A spokeswoman for Sotheby’s says that, while its statistics are “skewed by the fact there are more women in junior and administrative roles”, Sotheby’s “is committed to addressing the issue”.
‘A reflection of the past’
Guillaume Cerutti, the chief executive of Christie’s, says the imbalance at the top of the firm “is a reflection of the company’s past”, but stresses he is taking steps to redress the imbalance. Within two years, he aims for Christie’s executive management group to be an even split.
However, for many employees, past and present, the figures are illustrative of a culture of sexism that dates back decades. Some say historic pay inequalities—different from the gender pay gap, when men and women in the same roles are paid different amounts—have been just as harmful. Rachel Kaminsky, who joined Christie’s New York as a secretary in 1983 aged 22, and rose through the ranks to become the first female Old Master head of department in the firm’s history, recalls a climate where women were “simply treated differently”.
After her senior director and mentor Ian Kennedy left Christie’s in 1993, Kaminsky continued to manage the Old Master department on her own. “I had been head of Old Masters for almost five years and had been running the department on my own for about a year. We were doing very well, as proven by the results,” she says. “But [previously] my department was run from London and they were not keen on a woman department head, Old Masters being an almost exclusively male field.”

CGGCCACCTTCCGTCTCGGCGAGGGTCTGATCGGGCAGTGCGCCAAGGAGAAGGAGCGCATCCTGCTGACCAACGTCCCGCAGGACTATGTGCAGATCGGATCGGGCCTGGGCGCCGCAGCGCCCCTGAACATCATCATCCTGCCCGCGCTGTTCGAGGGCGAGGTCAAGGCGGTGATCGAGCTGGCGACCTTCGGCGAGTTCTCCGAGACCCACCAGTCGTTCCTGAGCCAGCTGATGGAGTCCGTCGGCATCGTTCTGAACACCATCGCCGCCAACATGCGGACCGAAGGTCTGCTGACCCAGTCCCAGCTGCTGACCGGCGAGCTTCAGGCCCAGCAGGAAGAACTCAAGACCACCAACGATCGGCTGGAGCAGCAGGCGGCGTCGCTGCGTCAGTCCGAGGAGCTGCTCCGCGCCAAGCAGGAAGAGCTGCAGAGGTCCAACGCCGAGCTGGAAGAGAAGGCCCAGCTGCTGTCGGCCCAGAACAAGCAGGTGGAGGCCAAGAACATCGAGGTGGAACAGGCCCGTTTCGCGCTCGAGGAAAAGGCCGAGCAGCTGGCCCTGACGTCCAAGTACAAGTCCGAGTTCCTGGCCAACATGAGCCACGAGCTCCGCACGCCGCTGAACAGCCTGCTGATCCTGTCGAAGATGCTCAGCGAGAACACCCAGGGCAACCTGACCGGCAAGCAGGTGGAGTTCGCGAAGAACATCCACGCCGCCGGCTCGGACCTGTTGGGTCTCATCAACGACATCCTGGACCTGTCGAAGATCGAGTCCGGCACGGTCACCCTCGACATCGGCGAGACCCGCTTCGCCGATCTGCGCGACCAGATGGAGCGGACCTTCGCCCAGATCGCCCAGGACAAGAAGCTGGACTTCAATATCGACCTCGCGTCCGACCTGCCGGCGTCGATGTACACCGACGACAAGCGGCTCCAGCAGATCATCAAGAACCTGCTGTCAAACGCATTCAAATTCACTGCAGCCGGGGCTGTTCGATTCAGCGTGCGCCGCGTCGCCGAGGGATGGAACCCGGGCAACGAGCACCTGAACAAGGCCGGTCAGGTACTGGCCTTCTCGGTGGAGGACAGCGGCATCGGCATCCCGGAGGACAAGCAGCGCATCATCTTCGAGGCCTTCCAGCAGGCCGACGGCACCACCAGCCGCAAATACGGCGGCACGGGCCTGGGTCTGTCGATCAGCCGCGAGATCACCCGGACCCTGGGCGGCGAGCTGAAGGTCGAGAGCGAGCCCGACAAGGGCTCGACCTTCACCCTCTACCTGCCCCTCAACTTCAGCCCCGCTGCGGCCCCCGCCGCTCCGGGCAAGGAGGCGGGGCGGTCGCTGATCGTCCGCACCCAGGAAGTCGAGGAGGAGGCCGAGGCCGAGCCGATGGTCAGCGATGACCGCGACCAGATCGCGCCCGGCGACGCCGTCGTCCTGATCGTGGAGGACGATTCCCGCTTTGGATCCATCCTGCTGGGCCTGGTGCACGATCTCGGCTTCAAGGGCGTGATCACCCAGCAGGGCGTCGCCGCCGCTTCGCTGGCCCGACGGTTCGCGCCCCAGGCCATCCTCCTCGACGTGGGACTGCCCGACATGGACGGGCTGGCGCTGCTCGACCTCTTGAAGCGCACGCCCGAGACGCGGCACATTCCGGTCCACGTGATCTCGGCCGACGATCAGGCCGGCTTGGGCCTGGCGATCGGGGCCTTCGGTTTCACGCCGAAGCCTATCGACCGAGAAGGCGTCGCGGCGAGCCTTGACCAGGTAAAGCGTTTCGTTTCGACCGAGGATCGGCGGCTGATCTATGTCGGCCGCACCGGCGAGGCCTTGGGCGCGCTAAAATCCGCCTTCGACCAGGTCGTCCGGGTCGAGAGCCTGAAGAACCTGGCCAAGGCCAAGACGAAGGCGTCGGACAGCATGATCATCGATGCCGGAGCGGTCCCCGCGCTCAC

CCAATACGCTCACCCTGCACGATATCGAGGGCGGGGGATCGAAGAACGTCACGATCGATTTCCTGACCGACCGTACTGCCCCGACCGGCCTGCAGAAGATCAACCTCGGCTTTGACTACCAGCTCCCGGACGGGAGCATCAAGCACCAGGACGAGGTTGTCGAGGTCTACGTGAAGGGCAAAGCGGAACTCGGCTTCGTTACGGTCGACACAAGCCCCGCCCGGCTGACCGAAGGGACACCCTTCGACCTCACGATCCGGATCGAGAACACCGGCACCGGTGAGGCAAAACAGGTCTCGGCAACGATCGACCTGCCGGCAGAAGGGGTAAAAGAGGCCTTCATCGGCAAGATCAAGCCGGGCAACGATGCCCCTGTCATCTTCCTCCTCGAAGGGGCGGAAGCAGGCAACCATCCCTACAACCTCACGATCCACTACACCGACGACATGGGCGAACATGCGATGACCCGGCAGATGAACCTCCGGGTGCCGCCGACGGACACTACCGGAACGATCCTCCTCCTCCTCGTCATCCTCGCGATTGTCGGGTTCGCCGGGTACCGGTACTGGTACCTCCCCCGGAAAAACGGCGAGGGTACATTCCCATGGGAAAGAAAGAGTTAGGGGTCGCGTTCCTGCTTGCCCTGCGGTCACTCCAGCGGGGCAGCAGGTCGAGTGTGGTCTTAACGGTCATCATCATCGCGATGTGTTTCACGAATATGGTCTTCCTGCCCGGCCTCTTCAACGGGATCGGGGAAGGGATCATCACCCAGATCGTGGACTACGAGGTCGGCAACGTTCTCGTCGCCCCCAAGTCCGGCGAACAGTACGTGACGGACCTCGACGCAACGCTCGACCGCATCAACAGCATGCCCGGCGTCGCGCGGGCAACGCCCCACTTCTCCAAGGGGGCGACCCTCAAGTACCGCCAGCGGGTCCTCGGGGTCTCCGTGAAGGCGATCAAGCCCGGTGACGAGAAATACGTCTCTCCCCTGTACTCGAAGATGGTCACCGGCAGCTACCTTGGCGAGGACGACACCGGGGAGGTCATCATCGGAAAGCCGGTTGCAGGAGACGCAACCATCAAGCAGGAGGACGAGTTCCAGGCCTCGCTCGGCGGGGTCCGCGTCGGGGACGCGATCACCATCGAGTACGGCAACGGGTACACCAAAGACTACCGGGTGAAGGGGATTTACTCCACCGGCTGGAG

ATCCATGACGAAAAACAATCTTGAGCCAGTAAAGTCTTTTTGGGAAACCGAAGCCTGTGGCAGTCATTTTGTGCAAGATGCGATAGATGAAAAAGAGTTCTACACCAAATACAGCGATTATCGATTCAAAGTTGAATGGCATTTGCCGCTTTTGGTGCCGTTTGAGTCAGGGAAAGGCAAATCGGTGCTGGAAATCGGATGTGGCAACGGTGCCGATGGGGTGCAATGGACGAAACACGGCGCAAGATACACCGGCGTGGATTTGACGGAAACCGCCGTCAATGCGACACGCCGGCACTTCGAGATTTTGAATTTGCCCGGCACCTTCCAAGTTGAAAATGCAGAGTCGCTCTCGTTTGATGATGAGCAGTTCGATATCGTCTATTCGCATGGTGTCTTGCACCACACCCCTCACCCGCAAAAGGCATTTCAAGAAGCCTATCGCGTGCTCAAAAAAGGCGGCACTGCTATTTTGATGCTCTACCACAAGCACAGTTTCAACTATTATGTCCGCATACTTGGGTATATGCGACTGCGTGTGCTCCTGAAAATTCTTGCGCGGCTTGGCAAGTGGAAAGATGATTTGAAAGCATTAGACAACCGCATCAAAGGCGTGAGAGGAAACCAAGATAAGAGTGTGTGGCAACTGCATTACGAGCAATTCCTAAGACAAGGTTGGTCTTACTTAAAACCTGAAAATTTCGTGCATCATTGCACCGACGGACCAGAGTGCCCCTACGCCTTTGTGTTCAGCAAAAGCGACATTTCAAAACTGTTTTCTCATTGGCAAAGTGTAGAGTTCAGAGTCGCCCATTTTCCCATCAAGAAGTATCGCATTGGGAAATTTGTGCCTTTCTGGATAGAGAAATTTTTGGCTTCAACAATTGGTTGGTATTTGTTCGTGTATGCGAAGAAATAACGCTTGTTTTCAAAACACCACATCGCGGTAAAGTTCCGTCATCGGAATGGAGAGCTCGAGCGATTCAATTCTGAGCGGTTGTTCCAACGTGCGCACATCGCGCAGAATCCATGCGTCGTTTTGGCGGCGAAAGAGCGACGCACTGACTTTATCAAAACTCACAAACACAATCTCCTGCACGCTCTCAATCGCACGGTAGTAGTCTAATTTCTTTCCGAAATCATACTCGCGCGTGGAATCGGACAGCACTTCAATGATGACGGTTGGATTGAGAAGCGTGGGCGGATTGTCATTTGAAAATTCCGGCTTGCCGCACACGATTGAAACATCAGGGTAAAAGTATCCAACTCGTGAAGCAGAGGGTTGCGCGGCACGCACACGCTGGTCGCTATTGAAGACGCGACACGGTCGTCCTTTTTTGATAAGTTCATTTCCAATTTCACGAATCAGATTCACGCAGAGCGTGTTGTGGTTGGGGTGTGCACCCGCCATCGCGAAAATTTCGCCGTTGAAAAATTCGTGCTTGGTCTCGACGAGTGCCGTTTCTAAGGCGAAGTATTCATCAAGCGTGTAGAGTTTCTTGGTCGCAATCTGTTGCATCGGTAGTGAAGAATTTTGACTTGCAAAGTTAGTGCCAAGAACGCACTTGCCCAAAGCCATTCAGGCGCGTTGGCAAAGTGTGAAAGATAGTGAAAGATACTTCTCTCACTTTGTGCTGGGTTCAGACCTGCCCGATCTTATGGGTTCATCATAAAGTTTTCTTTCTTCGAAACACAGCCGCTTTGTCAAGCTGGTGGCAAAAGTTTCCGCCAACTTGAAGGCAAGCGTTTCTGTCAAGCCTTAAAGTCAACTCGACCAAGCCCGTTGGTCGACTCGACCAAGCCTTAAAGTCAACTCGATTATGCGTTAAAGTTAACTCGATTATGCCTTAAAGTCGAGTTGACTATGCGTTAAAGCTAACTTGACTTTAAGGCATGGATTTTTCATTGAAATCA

Kaminsky says she agreed to train a new senior director “with zero art market experience” on condition she was promoted to senior vice-president, on a par with two male colleagues of a similar age and seniority. She was not given the promotion, but she was offered a pay rise in line with the two men. “I knew then for a fact they were making around 35% more than me,” she says.
The situation nearly came to a head in the 1990s when, according to one former employee, several female department heads at one auction house considered legal action, at a time when some firms forbade women from wearing trousers. “[But] everyone was basically told the same thing: discrimination is very hard to prove, and do you plan to continue working in this industry?” she says.